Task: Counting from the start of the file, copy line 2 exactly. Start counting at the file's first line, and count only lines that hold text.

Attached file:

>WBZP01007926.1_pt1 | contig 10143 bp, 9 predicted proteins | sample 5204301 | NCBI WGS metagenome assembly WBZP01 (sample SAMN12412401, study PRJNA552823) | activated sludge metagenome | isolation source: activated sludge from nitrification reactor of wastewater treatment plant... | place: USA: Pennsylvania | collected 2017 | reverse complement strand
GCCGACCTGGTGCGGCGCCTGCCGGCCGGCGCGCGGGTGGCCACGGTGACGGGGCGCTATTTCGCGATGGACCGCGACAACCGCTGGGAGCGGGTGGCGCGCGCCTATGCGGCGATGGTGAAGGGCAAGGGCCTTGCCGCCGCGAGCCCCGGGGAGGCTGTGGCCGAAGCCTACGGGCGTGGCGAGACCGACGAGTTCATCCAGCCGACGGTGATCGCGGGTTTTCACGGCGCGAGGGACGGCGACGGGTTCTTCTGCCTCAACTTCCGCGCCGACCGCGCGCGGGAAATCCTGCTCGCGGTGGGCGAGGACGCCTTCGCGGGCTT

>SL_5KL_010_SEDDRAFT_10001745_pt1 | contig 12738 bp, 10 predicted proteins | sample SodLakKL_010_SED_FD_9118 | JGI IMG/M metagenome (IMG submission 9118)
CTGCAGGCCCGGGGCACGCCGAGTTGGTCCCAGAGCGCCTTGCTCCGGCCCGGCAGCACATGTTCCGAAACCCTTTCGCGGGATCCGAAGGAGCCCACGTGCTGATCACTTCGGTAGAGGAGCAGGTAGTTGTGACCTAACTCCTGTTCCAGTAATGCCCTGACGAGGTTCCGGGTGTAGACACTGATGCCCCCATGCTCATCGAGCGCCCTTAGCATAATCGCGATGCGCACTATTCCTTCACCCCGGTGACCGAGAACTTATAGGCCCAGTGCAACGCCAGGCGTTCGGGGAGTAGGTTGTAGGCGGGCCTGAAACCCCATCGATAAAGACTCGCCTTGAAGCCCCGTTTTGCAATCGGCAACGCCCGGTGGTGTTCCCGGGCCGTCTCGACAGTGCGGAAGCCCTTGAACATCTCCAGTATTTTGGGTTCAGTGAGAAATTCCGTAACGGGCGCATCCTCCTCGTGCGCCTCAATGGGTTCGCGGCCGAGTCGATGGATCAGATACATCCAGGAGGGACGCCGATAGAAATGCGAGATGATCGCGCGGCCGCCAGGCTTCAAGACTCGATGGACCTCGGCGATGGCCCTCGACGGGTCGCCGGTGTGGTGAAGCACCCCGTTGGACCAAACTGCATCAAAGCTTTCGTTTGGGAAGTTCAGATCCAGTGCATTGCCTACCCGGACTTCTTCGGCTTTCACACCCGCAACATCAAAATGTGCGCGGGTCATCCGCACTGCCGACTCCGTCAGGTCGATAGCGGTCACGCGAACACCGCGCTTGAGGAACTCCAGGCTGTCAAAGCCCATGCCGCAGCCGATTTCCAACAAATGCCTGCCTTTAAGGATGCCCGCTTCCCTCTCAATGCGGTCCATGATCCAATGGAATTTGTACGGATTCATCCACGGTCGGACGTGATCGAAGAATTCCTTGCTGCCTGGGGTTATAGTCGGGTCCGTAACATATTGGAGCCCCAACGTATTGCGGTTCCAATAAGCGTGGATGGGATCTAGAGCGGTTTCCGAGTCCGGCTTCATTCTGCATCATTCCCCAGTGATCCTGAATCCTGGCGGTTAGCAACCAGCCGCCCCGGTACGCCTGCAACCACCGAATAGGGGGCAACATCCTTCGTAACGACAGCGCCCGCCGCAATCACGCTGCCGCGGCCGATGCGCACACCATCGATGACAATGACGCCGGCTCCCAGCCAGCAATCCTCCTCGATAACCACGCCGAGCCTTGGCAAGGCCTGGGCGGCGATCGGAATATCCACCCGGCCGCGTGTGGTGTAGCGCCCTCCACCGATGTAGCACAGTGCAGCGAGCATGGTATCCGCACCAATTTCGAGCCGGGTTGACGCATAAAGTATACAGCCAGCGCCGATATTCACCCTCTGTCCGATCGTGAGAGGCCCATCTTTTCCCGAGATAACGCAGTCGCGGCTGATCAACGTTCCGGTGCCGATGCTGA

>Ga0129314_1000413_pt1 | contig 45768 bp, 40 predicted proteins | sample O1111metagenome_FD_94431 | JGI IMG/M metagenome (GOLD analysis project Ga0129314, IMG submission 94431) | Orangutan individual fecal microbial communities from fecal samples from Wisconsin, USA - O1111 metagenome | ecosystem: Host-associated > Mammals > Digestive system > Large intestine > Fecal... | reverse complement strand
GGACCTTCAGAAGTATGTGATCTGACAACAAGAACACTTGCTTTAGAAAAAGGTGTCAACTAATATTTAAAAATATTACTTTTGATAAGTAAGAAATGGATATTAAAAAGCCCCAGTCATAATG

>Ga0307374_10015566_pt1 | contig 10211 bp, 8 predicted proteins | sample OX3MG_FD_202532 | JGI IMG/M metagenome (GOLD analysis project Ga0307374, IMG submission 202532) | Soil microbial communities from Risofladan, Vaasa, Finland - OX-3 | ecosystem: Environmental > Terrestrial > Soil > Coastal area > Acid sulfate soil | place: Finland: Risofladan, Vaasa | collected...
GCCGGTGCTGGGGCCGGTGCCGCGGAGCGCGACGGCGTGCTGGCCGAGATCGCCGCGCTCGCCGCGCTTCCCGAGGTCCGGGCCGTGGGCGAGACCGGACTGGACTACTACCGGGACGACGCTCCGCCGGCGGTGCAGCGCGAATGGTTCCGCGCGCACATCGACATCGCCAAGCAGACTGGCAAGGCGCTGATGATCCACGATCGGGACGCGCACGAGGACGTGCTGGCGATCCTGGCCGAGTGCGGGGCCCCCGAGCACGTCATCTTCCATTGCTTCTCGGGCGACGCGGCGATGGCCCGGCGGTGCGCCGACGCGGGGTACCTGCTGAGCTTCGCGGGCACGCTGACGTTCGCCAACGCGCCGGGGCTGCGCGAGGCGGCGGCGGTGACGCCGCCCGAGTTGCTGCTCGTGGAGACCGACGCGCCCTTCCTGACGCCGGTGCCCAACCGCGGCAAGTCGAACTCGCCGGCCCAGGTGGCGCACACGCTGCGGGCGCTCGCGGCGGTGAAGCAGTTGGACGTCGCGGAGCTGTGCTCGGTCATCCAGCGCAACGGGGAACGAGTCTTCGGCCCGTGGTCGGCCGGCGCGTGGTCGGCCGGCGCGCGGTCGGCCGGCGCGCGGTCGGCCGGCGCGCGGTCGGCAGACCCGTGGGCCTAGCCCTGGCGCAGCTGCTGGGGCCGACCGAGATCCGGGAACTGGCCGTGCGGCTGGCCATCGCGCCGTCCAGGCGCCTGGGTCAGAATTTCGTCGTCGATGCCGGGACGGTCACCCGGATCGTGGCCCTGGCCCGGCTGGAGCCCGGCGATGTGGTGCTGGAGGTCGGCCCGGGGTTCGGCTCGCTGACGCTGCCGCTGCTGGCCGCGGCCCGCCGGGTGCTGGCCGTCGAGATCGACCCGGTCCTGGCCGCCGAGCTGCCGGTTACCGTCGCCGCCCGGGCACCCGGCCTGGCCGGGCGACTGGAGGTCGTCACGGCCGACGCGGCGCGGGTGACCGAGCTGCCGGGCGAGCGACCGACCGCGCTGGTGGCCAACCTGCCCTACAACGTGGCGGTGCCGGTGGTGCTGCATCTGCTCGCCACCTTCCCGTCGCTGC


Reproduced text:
GCCGACCTGGTGCGGCGCCTGCCGGCCGGCGCGCGGGTGGCCACGGTGACGGGGCGCTATTTCGCGATGGACCGCGACAACCGCTGGGAGCGGGTGGCGCGCGCCTATGCGGCGATGGTGAAGGGCAAGGGCCTTGCCGCCGCGAGCCCCGGGGAGGCTGTGGCCGAAGCCTACGGGCGTGGCGAGACCGACGAGTTCATCCAGCCGACGGTGATCGCGGGTTTTCACGGCGCGAGGGACGGCGACGGGTTCTTCTGCCTCAACTTCCGCGCCGACCGCGCGCGGGAAATCCTGCTCGCGGTGGGCGAGGACGCCTTCGCGGGCTT